If an optic is out of reach of your budget, it may be time to rethink your budget priorities (or time to get a job delivering pizzas). There are basically two choices when it comes to picking an optic: magnified traditional scopes or red dot sights (RDS).
To Magnify or Not
Most of us probably won’t need the ability to make precision hits on small or moving targets several hundred yards away. Yet if the need is there, nothing beats a variable power scope with an illuminated reticle.
These scopes are usually compact and on the low end of the magnification; as close to one power as possible. Most have a mil-dot or a reticle designed for close in engagements. These scopes let you dial the scope up to the higher magnification needed for long-range shooting, and dial the scope back to engage nearby targets using the illuminated reticle as a RDS.
Included in this category are the Leupold Mark 4 MR/T M2 Riflescope and the Leupold Mark 4 CQ/T Riflescope. Another option is a fixed power scope with an miniature RDS mounted on it. This gives you the option of quick acquisition close range sighting with the RDS, and the precision for longer range shooting with the fixed-power scope, although it does add bulk and weight to your weapon system.
The Ubiquitous RDS
Professionals know the red dot sight (RDS) almost universally lets you engage targets faster and with more precision. The RDS is also easier to learn to shoot with when compared to the traditional iron sights.
When you speak of quality red dot sights, the industry standard is Aimpoint. Adopted by the U.S. Army as the M68 CCO, the Aimpoint CompM2 is rugged and features a 10,000 hour extended battery life.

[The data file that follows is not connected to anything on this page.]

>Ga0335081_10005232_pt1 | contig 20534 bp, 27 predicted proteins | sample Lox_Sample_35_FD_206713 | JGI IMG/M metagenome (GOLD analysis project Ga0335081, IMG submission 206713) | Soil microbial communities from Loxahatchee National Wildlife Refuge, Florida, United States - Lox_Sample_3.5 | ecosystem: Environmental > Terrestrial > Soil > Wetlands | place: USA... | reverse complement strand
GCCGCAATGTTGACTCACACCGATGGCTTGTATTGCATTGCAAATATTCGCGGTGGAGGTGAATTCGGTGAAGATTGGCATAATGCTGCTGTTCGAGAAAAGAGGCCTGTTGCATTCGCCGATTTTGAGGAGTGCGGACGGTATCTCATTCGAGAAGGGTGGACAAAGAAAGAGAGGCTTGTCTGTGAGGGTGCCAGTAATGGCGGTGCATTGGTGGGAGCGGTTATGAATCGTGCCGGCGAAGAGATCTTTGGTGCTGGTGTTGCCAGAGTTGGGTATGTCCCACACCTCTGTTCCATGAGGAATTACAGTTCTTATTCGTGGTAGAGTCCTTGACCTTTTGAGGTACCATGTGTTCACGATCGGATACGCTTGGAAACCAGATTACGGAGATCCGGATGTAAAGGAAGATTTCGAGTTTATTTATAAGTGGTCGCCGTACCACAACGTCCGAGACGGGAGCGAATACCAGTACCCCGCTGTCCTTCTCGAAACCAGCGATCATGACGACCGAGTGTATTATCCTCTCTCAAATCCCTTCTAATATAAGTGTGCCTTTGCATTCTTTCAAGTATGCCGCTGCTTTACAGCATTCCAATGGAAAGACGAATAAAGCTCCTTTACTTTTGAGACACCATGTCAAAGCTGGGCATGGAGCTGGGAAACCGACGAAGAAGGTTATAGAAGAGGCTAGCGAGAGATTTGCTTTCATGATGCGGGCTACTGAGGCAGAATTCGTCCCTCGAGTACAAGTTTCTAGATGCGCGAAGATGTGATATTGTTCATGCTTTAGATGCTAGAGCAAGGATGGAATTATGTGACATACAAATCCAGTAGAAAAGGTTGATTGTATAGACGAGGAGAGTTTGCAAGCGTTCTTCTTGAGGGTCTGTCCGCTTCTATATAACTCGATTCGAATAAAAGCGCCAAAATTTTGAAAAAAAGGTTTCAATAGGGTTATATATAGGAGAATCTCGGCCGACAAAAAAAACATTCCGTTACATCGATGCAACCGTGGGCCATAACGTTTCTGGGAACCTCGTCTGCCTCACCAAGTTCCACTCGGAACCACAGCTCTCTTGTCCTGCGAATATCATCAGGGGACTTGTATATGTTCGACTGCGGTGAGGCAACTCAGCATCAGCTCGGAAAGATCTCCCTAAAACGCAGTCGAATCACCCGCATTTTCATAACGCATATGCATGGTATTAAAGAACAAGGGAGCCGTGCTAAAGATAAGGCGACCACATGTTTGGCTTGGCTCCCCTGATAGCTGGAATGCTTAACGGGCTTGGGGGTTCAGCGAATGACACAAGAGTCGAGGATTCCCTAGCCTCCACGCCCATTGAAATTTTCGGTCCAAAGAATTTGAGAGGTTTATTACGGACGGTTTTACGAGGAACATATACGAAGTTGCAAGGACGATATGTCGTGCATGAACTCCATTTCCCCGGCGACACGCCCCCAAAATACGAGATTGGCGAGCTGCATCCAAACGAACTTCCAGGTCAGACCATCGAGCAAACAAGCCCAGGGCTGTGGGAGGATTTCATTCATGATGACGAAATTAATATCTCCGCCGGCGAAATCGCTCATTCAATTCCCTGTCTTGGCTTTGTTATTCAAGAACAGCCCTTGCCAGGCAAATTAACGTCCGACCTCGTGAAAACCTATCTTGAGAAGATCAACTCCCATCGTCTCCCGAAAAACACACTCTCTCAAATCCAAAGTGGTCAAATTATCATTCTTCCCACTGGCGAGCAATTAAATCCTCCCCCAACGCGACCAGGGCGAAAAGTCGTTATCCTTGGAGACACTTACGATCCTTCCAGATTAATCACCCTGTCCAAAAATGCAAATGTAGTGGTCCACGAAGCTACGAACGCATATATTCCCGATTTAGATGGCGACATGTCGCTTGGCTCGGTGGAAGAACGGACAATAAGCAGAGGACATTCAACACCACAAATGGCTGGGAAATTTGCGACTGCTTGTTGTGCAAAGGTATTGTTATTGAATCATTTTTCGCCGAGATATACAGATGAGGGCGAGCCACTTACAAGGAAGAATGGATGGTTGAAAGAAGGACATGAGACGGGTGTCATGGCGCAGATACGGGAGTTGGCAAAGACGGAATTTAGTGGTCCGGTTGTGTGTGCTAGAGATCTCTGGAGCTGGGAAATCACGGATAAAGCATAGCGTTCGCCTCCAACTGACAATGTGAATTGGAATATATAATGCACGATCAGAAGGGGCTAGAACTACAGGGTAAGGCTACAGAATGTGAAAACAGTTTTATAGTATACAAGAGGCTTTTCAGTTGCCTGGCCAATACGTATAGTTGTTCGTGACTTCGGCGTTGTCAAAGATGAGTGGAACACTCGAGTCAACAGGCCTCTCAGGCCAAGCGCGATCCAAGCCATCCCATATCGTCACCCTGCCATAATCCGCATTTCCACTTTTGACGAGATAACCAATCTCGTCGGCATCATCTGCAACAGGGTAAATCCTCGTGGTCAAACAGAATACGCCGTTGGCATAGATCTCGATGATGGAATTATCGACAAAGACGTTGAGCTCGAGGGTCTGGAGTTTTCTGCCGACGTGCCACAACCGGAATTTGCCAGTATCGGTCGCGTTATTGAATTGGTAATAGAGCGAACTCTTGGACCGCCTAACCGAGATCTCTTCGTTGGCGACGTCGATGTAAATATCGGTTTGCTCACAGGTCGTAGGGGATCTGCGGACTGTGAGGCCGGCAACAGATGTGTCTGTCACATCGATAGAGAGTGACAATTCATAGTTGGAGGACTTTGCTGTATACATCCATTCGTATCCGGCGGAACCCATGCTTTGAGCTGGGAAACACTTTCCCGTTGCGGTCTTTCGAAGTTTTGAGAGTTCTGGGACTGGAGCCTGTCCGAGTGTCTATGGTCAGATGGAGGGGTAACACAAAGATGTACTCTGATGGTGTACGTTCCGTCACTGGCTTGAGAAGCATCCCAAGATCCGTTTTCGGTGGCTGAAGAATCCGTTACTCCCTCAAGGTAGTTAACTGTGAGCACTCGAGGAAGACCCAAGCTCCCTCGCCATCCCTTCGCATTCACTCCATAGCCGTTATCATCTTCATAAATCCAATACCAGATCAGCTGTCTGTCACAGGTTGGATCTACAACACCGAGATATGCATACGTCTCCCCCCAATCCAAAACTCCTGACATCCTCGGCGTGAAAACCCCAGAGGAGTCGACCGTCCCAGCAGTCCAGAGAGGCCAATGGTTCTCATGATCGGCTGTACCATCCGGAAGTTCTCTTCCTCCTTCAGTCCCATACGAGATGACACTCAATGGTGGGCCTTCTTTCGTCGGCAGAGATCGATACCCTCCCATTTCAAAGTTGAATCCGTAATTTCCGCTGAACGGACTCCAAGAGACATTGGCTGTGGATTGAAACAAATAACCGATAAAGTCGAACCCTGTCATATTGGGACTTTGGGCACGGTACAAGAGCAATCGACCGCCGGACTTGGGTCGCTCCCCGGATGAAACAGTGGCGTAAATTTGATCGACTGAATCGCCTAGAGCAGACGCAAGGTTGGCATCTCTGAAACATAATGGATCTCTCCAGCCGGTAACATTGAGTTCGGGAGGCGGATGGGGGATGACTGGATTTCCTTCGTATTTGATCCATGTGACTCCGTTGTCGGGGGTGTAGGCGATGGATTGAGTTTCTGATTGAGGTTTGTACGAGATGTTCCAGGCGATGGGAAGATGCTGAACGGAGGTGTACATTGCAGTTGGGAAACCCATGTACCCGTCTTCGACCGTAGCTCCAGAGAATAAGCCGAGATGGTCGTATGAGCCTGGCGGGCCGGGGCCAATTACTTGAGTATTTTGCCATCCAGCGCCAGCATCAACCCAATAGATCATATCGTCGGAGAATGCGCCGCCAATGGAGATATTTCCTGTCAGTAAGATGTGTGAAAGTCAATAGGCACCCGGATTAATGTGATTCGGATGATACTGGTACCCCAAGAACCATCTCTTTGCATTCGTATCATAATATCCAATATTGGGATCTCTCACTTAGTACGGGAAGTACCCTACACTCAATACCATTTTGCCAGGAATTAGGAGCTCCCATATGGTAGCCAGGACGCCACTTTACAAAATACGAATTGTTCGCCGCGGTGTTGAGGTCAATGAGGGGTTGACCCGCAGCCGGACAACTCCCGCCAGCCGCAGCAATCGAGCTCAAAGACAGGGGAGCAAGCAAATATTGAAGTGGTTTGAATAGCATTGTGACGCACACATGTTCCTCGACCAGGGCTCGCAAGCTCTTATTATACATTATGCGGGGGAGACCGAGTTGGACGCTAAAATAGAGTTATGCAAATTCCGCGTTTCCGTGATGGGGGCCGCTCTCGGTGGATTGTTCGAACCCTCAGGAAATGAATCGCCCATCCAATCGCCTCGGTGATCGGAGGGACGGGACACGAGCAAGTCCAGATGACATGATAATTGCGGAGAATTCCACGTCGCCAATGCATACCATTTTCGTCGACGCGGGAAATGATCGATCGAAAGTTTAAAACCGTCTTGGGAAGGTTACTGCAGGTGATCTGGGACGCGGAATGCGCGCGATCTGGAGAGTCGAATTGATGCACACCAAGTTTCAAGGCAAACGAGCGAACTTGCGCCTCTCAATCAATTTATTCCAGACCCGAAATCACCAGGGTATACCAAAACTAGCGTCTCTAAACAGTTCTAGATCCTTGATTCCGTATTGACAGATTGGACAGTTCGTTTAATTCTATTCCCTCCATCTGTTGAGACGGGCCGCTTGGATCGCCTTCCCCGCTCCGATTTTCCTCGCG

Replacing the CompM2 as the M68 CCO is the Aimpoint CompM4 which adds improved energy efficiency with an 80,000 hour battery life and the integral mount base screws directly into the sight – no separate sight ring is required.
The newest RDS that is causing a stir is the Aimpoint Micro H-1. With typical Aimpoint strength and battery life, while weighing in at only 3 ounces, the Micro series is light enough to be used anywhere you might need an RDS.
The Magnified RDS
As was mentioned earlier the option of having a traditional magnified scope with an attached mini red dot sight (MRDS) has been field and battle tested with very positive results. Another application developed from battle is mounting a magnifier behind an RDS. This magnifier is simply that, devoid of reticles or adjustments, its only job to increase the usable distance of the RDS. The most efficient way to mount this to the weapon behind the RDS is some sort of quick detach mount to allow the use of the RDS by itself. There is the Aimpoint Twist Mount and EOTech and others make flip to side mounts (FTS).
Your weapons system is only as good as its weakest link, whether that is magazines, ammunition, or you the shooter. When it comes to your fighting rifle do not let your weakest link become the mount for your optics.
Skimping on this completely undermines the idea of a solid optic for your fighting gun. For magnified optics some of the best scope mounts are the one piece mounts from companies like GG&G such as the AC-30.
The other option for mounting a traditional or tactical magnified scope on your fighting gun is a simple quality ring from companies like Leupold and Warne.
For attaching a 30mm RDS the Aimpoint QRP is hard to beat and GG&G is one of many manufacturers that offer an Aimpoint Cantilever Ring mount for those that need to mount a 30mm RDS further forward.
No matter which optic you choose, remember to practice, practice, and practice some more with your entire weapons system. This practice ensures your ability to deliver shots on targets and determine any weaknesses with your weapons system, not to mention the benefits that practice has on your confidence, confidence that you may find useful some dark day.